My three days in Mendoza I think perfectly hit the highlights of what it has to offer: outdoor activity, wine and relaxation.
Day 1 I went whitewater rafting on the Rio Mendoza. It was only Class 1 and 2 rapids, so it was an easy drift really, but for a first timer like me it was still an enjoyable hour. It was a perfectly sunny day as we floated down the river with the snow-capped Andes mountain range behind us. I was on the English raft – two Americans, a Portuguese guy and a girl from Singapore – with a nice English-speaking guide who told us some anecdotes along the way. After our trip we had a few hours to hang out at the restaurant deck overlooking the river and enjoy a cold beer. For just US$35 you really couldn’t get a better deal.
Day 2 was devoted to wine tasting, because let’s be honest, this is the reason I came to Mendoza. We had a good group: I was joined by Kasey from the US, who I met while rafting the day before, Louise and Katrina from England and Thea from Norway, all of who were also staying at my hostel. We had all heard good things about Mr. Hugo’s so we rented bikes there. The bikes were good, no problems, but at ARS100 and without the rumored return time flexibility and free bottle at the end, I’m not sure it’s worth all the praise it gets.
For a day that was devoted to wine tasting, it took us a surprisingly long time to actually have some wine. Our first stop was the olive oil and chocolate tasting place, or as it should be called, the get tipsy off vodka shots disguised as liqueurs place. The spreads and oils and chocolate were all delicious, but it was the liqueur made with vodka that stole the show. We each got to taste two; the other girls went with the more normal choices of chocolate, dulce de leche, or mint, but I chose pepper and beer. The pepper was great, it had a nice spicy kick that would be great in cockatils; the beer not so much. Since we were the only ones there, they nicely let us taste a few extras, including absinthe and absinthe mixed with pepper. We biked away a little wobbly after stop one.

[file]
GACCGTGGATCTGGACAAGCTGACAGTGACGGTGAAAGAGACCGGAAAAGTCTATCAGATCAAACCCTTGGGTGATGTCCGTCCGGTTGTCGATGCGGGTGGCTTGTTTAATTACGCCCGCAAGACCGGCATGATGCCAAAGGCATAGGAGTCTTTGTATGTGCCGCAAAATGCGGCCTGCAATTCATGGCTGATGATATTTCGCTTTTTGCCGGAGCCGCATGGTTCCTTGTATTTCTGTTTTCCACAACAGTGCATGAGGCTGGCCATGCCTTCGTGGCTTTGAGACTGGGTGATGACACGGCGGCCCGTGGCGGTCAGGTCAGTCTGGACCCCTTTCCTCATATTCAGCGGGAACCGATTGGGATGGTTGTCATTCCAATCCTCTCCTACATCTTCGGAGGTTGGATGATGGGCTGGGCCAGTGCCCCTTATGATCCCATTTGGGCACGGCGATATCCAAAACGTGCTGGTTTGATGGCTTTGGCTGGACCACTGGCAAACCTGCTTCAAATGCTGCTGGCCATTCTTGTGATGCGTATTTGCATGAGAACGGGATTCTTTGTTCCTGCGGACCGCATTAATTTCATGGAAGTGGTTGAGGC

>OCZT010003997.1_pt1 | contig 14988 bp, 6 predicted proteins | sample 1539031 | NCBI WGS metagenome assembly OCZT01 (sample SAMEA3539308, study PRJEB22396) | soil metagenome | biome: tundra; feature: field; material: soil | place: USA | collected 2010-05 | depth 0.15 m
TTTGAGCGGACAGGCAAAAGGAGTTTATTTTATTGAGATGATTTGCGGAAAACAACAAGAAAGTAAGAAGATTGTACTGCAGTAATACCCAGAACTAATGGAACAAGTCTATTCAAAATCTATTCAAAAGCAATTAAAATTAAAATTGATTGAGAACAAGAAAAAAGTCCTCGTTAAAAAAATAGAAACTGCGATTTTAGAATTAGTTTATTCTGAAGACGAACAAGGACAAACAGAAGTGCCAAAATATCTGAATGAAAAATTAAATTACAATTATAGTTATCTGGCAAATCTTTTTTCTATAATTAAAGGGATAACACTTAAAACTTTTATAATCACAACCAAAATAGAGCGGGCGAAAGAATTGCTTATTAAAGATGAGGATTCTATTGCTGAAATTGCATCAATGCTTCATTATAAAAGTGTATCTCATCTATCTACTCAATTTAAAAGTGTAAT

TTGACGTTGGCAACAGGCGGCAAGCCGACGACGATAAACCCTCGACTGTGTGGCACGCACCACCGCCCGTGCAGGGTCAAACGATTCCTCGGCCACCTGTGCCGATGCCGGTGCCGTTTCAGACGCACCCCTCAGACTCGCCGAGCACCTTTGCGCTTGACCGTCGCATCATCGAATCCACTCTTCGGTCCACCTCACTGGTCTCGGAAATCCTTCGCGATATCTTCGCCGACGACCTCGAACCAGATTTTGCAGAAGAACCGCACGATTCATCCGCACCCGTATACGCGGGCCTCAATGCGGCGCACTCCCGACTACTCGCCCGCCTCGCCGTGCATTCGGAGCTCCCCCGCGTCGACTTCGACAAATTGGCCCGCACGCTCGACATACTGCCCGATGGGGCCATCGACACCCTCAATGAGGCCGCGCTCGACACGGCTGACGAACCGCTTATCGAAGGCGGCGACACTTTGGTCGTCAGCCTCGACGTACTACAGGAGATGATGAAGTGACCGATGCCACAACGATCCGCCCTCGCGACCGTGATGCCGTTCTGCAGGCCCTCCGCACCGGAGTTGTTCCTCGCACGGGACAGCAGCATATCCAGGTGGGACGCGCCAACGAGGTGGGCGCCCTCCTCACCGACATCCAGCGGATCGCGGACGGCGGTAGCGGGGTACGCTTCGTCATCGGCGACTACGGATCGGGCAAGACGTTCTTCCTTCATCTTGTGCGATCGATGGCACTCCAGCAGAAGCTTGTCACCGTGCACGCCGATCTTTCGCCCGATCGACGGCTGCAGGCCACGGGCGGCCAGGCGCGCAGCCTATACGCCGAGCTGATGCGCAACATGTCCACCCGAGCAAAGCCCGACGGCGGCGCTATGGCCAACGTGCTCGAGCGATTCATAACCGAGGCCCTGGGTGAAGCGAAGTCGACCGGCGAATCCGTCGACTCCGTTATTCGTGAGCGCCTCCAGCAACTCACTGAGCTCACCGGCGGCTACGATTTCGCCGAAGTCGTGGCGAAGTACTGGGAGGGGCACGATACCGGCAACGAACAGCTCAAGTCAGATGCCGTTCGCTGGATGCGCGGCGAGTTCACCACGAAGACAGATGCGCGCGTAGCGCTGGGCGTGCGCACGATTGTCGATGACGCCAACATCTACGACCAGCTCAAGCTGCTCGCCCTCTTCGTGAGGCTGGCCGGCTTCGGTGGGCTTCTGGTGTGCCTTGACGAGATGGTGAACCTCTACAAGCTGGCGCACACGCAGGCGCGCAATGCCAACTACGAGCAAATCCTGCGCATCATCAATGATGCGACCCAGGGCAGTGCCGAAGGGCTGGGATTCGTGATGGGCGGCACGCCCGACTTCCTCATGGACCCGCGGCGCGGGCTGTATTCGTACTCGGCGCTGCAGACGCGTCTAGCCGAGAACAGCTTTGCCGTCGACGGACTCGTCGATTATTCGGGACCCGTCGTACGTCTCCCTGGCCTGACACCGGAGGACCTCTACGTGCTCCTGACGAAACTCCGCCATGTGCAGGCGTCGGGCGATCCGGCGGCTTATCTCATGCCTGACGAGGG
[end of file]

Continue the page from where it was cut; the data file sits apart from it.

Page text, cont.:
After a failed attempt to go to Trapiche (they only do tours every couple of hours) it was already lunch time so we stopped at the brewery. As enjoyable as the outdoor seating, pizza and beer were, we needed to get to some wine! So we nixed the Trapiche tour idea and decided to bike down to where there were 3 wineries on one road. Maximum wine in minimum distance. At least minimum when we got there; the map they gave us at Mr. Hugo’s was grossly out of scale and the ride took us a half an hour.
It was almost 3 by the time we finally got to taste some wine. But it was some damn good wine. At the first winery we split a 5 glass tasting so we could try a variety of Malbecs and Cabernets, each picking our favorite to finish. The second we did our tasting outside, a few of us opting for our own 3 glass tasting this round. The view over the vineyards with the mountains in the background was just beautiful. This was definitely the most enjoyable location. We made it to a third and final place, where we just split a bottle of wine on another outdoor balcony. The ride back went much faster than it did to get out there.
Even though it took us a while to get to the wine, it was still a fun day and we got to sample some delicious Argentinian wines. I will admit though, I have become a bit of a Northern California snob. It’s nice out by Mendoza but it doesn’t come close to wine tasting in Sonoma and Napa. The main road you bike down is not exactly scenic, and the tastings aren’t as plentiful or informative. And as a Cabernet lover, I didn’t find the wine as good. But for under $15 for the whole day, it’s a steal.
Day 3 Kasey and I just wandered around Mendoza. We had a nice leisurely lunch, walked to a few different parks, and discovered that there really isn’t much to discover in Mendoza. It’s a quiet town and most of the draw is the surrounding area. I had heard good things about a horseback ride or nearby hike but had already spent my activity budget on rafting. So we just had a relaxed day, which was good for me because I was getting on a night bus to Cordoba. My second to last night bus.
I had again purposefully booked the front window seat, but I got lucky with an empty seat next to me. I actually got to lay down! Curled up across both seats, I dreamt that the bumpy bus ride was the major earthquake in California and it was going to separate us from the rest of the US. I think I should stop taking Melatonin on bus rides, it leads to some weird dreams. I also was so sound asleep that I didn’t even realize we had arrived in Cordoba, the driver had to wake me up.